Earthquakes in Japan, Indonesia and New Zealand: This Week’s Tremors

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Earthquakes of M4.0 or greater, 5-11 December. Image credit: USGS

Following two weeks of relative quiet, the week of 5-11 December 2012 saw an upturn in seismic activity around the word, especially in the western Pacific, where all three of the week’s largest tremors occurred.

Overall the United States Geological Survey’s real-time earthquake map showed 120 recorded earthquakes of at least magnitude 4 (≥M4.0), of which 38 were ≥M5.0.

Japan and Indonesia: The Week’s Largest Earthquakes

Two areas particularly vulnerable to seismic activity made the earthquake headlines this week. Both Japan (where four plates jostle for position) and Indonesia (where several small pieces of crust are squeezed between larger plates) have particularly complex tectonic settings and are subject to large and conflicting stresses.

The M7.3 which struck off the east coast of Japan raised memories of the devastating the 2011 earthquake which affected the same area, along the boundary between the Pacific and North American plates. Although it caused initial concern, the tremor, which was followed by several aftershocks of M4.0 or greater, did no damage and generated only a small tsunami of around a metre in height.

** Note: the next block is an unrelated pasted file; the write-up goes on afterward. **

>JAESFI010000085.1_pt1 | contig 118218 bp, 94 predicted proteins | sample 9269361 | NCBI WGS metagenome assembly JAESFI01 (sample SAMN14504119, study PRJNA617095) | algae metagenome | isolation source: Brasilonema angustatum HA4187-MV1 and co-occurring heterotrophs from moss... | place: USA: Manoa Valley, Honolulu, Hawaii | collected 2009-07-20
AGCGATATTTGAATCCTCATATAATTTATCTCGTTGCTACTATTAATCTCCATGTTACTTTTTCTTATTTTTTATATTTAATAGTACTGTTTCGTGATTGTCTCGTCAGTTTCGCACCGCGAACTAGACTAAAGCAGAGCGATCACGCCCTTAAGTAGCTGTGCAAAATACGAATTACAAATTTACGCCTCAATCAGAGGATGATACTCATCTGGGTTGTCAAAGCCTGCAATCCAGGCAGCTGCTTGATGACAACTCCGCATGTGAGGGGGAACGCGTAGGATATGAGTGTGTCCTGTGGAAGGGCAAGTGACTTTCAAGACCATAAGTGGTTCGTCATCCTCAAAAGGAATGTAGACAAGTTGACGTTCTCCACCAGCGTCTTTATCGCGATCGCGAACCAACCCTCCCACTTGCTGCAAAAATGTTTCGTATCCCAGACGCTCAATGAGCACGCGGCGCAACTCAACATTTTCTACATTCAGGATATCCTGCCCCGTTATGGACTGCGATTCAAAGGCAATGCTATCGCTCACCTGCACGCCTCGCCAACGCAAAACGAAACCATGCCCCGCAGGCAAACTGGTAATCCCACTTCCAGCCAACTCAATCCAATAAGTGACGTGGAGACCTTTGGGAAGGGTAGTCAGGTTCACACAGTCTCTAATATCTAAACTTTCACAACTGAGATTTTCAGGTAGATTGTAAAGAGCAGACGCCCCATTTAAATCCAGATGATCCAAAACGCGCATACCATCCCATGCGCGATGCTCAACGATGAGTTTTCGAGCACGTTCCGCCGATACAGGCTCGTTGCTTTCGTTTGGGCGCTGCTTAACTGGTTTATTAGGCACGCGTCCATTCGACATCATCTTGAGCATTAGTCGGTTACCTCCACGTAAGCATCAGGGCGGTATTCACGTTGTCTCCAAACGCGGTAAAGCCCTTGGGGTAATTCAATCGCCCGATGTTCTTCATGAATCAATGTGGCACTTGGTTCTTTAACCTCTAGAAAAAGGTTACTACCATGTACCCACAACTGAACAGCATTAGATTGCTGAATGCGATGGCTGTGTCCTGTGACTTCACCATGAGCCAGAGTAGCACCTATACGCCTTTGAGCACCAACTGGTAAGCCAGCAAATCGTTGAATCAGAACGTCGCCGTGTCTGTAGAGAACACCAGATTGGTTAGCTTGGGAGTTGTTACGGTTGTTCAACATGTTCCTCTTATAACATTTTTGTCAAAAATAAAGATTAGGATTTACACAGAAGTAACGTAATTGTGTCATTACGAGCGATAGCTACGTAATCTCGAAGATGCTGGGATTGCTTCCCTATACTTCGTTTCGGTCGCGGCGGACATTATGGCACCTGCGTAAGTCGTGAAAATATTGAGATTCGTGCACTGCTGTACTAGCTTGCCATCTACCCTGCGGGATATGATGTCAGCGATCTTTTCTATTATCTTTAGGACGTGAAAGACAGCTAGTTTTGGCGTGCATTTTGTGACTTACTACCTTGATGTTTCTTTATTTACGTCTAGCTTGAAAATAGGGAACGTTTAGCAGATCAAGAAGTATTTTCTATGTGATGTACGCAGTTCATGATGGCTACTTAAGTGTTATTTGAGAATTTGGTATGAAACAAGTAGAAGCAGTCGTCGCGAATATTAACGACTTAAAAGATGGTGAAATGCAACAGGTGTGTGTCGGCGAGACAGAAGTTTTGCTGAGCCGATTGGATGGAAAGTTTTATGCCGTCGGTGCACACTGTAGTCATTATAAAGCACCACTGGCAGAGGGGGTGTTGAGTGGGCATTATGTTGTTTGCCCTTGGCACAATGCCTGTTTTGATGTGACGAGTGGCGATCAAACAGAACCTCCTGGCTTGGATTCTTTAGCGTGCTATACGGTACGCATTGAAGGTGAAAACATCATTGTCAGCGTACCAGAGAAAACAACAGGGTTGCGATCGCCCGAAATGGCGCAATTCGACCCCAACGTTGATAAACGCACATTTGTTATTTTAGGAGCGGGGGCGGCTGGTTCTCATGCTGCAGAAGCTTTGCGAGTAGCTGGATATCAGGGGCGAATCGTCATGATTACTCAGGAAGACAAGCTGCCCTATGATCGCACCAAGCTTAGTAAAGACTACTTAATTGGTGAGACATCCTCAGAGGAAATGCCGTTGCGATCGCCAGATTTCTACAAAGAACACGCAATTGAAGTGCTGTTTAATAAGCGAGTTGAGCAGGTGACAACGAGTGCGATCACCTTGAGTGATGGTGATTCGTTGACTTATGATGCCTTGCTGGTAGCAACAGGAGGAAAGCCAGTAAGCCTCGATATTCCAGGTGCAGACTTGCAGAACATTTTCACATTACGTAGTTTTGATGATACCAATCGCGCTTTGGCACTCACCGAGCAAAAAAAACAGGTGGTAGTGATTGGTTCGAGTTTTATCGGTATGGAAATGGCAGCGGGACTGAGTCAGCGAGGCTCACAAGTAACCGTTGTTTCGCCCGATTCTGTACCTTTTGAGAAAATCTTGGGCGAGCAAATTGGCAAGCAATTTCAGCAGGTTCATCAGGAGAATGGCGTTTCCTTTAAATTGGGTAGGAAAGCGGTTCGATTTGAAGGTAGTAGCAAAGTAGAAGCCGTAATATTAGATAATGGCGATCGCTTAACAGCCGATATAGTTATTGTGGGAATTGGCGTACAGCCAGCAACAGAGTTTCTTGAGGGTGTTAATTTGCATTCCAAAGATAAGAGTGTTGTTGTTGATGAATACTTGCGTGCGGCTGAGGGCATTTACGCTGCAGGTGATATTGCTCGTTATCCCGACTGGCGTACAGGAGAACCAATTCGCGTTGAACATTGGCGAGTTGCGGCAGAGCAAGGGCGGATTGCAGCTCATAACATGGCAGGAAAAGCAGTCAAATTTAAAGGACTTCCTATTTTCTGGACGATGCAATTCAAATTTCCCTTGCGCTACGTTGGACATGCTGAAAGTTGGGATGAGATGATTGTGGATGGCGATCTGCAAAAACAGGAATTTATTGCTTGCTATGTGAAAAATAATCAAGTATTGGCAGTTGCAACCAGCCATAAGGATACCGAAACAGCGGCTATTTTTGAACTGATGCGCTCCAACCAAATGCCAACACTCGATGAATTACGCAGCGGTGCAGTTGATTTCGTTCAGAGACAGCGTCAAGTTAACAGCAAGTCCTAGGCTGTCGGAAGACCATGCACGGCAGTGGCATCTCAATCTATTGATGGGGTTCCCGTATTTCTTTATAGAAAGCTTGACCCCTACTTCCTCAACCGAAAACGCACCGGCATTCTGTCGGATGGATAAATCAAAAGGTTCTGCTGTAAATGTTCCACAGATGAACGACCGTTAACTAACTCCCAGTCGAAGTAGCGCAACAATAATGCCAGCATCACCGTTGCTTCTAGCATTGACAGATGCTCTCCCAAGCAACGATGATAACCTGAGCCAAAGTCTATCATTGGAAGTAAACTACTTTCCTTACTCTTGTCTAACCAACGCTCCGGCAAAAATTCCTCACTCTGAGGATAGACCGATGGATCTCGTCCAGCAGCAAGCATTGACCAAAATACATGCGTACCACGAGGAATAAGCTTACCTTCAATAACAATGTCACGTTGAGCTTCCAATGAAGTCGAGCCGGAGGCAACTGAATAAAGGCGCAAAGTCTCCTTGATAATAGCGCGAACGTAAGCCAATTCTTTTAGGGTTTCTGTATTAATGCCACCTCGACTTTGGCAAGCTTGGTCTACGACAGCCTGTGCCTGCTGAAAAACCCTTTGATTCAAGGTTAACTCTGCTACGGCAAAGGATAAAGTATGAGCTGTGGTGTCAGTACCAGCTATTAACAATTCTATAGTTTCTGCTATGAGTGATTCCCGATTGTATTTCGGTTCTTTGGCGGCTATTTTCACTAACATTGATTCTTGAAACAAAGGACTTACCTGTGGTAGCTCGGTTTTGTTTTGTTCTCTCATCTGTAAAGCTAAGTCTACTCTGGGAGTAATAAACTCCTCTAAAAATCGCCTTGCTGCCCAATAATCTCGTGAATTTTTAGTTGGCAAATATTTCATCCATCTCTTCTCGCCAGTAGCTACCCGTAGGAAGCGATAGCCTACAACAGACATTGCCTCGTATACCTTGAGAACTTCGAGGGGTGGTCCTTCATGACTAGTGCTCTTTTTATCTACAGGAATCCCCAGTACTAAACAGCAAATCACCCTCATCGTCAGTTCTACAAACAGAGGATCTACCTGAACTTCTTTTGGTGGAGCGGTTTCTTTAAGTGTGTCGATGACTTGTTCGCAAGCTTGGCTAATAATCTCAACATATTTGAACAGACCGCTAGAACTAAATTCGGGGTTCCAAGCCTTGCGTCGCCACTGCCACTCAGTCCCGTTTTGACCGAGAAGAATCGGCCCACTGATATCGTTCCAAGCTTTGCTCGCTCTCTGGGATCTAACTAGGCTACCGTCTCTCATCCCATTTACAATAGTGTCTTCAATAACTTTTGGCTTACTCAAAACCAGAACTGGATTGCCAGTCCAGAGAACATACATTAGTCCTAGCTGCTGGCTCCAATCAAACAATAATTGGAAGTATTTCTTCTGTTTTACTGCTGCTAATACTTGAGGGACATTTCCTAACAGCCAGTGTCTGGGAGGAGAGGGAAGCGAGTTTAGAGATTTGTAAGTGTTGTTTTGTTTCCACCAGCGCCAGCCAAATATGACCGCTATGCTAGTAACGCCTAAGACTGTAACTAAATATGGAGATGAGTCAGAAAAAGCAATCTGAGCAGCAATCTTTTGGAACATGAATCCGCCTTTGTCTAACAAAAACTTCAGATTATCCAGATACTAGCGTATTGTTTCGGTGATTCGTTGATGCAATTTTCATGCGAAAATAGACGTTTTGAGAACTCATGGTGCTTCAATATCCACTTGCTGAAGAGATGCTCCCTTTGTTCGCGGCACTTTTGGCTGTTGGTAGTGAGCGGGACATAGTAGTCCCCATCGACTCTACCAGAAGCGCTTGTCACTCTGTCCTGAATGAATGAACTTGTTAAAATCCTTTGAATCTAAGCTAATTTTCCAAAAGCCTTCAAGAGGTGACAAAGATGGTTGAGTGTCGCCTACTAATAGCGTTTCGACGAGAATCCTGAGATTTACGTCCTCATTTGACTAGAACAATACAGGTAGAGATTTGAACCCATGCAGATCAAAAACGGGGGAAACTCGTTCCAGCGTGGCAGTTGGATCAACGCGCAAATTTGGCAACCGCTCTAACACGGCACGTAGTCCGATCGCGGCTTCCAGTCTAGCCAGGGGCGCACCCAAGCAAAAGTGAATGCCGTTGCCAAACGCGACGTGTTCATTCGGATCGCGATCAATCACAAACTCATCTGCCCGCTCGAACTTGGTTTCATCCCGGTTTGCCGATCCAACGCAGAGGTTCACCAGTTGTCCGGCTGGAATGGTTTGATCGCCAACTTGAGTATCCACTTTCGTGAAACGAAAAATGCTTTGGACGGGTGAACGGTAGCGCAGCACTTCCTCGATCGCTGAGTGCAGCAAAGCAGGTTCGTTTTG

Location and tectonic setting of the M7.3 earthquake and its aftershocks. Image credit: USGS

Thousands of miles further south, the complicated margin between the Australian and Pacific plates was the location for an M7.1 tremor in the Banda Sea. Although no damage or injuries were reported the tremor was widely felt, rattling windows in the north of Australia according to The Australian newspaper.

M6.3 in North Island, New Zealand

New Zealand is regularly shaken by tremors, with both the North and South Islands of the country affected. As elsewhere, the level of seismic activity varies (New Zealand’s Geonet earthquake service records figures varying from 149 tremors of ≥M4.0 in 1961 to 1,472 in 1995); but large earthquakes are by no means uncommon.

This week saw the North Island experience a quake of M6.3, the epicentre of which lay to the west of the southern extension of the Tonga Trench, where the Pacific Plate subducts beneath the Australian Plate: the island’s characteristic volcanic activity is a product of this. The South Island is affected by a further extension of this margin but the character of the boundary changes from a subduction zone in the north to a transform fault in the south.

West Coast Quakes in North America

As a footnote, it’s interesting to check out earthquakes in the mainland United States. In the previous two weeks, activity has been noticeably less than expected and the period of quiescence continues. The largest tremor recorded in the US (apart from Alaska’s recent quake, and an M4.4 off the Californian coast) was an M3.9 in Colorado. Like most earthquakes in stable tectonic areas, this is unrelated to present major plate movements, but more likely to be linked to local faulting.

Sources

Aikman, A. Indonesia earthquake shakes Darwin. (2012). The Australian. Accessed December 11, 2012.

Geonet. Earthquake Facts and Statistics. (2012). Accessed December 11, 2012.

United States Geological Survey. Real-time earthquake map. (2012). Accessed December 11, 2012.

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